nationwide interception of Facebook & webmail logincredentials in Tunisia

James Firth james2 at
Mon Feb 7 10:55:02 GMT 2011

Brian Morrison wrote:
> Essentially, all the institutions in our lives that once we trusted
> because we didn't know enough about them to be able to see where the
> holes were have now become well known enough that we are aware that
> much they do is not properly overseen and that often they do not have
> our interests at heart. 

It depends what the purpose of the trust relationship is.  If it's to make
electronic transactions secure, then is the CA to be trusted to keep the CA
secret key from criminals?  Probably, yes.  If it's to keep communications
secure from governments, then no, of course private individuals shouldn't be
encourage to trust implicitly any central CA.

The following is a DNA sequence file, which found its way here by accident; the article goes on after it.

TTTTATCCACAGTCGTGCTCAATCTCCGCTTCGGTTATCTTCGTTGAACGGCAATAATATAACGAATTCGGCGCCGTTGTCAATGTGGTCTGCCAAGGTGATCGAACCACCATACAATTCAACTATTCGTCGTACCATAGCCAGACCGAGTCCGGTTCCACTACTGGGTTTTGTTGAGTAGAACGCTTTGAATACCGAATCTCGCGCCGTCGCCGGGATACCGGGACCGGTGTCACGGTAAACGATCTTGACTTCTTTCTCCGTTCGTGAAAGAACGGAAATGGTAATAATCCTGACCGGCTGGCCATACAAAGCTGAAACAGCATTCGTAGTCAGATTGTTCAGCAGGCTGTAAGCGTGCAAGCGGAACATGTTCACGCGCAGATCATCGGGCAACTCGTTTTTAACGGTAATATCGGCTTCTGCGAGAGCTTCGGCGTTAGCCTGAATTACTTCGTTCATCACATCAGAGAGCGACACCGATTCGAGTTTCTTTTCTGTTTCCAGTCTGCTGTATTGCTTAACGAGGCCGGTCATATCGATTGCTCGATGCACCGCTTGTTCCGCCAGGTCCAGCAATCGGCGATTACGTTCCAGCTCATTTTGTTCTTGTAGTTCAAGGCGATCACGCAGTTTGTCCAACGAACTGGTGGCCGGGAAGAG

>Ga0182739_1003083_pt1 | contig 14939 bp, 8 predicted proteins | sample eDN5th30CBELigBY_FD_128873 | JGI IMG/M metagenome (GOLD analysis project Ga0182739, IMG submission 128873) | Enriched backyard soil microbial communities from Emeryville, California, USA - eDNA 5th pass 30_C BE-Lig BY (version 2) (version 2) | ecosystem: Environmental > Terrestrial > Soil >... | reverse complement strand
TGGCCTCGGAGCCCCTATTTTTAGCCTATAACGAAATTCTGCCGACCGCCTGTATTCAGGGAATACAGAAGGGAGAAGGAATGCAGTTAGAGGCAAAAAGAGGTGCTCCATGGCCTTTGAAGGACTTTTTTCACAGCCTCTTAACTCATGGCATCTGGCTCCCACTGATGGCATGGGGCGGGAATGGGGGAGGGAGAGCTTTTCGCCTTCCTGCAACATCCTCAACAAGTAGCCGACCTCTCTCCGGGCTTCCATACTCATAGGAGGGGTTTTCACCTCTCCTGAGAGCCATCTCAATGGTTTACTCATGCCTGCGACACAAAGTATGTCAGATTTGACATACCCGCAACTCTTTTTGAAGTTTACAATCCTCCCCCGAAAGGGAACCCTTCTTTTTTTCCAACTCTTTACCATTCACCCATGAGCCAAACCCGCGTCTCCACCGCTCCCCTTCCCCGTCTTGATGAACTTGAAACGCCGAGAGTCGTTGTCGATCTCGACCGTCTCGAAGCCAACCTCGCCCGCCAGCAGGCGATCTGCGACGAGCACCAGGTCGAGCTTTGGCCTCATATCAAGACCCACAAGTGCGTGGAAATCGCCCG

Remember that until fairly recently, strong encryption was subject to export
controls.  The need to secure electronic transactions online was probably a
driving factor in removing most of these controls, as far as SSL is
concerned at least.  What was the payback?  Centrally-run trust brokers.

I can't see how any centrally-managed trust broker can be trusted if
considering the kind of state interference seen in countries like Egypt, but
I'm not worried about my eBank.

The likes of Facebook, Twitter and Linked-IN bring trust in content back to
social groupings.  Truth has been seen to travel fast and mistruth quenched
(e.g. false rumours that Vince Cable had resigned in the wake of the
Murdoch/Sky kerfuffle - at first streams were full of the rumour but very
very quickly questions about sources started flying around and the false
rumour was quenched).

I wonder if a social mesh can ever offer a distributed trust authority, and
whether there could be a mechanism whereby members of the social mesh can
work together to maintain trust (or revoke when trust is compromised).

James Firth

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